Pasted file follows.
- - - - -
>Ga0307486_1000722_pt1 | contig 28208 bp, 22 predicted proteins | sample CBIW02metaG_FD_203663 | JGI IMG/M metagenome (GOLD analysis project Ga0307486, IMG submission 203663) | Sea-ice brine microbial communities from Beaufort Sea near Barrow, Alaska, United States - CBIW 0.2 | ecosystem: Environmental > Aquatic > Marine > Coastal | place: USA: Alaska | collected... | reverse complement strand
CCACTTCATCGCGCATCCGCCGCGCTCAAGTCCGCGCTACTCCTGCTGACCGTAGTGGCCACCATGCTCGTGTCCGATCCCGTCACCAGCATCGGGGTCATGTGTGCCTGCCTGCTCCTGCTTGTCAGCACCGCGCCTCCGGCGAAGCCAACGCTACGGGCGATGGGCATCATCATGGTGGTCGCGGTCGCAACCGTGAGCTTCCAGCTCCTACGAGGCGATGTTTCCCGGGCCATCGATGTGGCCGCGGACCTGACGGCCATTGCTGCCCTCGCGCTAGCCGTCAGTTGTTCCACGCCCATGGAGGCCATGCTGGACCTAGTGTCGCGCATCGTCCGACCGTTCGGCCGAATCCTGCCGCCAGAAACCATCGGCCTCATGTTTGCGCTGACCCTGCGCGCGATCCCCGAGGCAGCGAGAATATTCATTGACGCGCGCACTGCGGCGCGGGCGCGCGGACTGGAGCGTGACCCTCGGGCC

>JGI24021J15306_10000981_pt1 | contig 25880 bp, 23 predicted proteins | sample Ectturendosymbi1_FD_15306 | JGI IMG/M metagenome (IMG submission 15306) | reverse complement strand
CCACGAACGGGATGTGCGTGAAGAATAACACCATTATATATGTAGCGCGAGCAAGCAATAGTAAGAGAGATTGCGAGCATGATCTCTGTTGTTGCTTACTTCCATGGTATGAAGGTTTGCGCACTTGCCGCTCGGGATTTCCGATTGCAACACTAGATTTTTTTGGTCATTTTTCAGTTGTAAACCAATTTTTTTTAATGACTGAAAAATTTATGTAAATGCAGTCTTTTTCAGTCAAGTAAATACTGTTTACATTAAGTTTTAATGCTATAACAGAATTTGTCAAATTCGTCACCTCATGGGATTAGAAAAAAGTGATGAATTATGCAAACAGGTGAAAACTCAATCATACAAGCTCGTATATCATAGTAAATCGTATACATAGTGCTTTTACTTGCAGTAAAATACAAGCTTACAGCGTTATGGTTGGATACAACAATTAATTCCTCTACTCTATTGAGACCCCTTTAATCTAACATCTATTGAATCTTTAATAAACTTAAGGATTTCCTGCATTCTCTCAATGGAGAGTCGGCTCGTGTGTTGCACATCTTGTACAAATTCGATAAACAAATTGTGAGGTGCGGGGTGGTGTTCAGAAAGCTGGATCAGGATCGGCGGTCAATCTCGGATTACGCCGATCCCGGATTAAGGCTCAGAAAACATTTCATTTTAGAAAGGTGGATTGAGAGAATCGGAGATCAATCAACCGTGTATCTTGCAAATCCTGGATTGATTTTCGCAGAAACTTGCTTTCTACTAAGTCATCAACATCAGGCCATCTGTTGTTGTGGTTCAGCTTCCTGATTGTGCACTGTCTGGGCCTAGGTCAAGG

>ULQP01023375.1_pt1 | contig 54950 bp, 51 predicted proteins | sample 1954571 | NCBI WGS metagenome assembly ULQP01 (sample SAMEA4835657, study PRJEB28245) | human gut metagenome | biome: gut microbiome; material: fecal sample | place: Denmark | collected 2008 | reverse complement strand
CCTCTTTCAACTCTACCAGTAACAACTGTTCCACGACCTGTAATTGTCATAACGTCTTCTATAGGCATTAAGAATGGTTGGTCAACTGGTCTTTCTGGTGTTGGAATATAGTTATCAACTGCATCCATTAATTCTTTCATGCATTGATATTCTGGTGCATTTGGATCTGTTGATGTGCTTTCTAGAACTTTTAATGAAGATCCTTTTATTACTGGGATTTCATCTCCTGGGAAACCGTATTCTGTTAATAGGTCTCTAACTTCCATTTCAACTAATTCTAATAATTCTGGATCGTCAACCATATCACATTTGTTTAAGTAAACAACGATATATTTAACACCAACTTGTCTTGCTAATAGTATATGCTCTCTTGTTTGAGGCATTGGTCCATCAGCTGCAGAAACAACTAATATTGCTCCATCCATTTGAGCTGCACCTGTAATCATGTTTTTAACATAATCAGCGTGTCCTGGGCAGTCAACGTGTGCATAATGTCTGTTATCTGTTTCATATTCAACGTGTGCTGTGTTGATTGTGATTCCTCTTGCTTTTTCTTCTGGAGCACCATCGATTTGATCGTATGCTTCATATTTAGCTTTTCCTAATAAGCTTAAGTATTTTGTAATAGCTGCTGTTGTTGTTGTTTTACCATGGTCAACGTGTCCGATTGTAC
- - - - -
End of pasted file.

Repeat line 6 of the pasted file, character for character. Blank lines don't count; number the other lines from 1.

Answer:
CCTCTTTCAACTCTACCAGTAACAACTGTTCCACGACCTGTAATTGTCATAACGTCTTCTATAGGCATTAAGAATGGTTGGTCAACTGGTCTTTCTGGTGTTGGAATATAGTTATCAACTGCATCCATTAATTCTTTCATGCATTGATATTCTGGTGCATTTGGATCTGTTGATGTGCTTTCTAGAACTTTTAATGAAGATCCTTTTATTACTGGGATTTCATCTCCTGGGAAACCGTATTCTGTTAATAGGTCTCTAACTTCCATTTCAACTAATTCTAATAATTCTGGATCGTCAACCATATCACATTTGTTTAAGTAAACAACGATATATTTAACACCAACTTGTCTTGCTAATAGTATATGCTCTCTTGTTTGAGGCATTGGTCCATCAGCTGCAGAAACAACTAATATTGCTCCATCCATTTGAGCTGCACCTGTAATCATGTTTTTAACATAATCAGCGTGTCCTGGGCAGTCAACGTGTGCATAATGTCTGTTATCTGTTTCATATTCAACGTGTGCTGTGTTGATTGTGATTCCTCTTGCTTTTTCTTCTGGAGCACCATCGATTTGATCGTATGCTTCATATTTAGCTTTTCCTAATAAGCTTAAGTATTTTGTAATAGCTGCTGTTGTTGTTGTTTTACCATGGTCAACGTGTCCGATTGTAC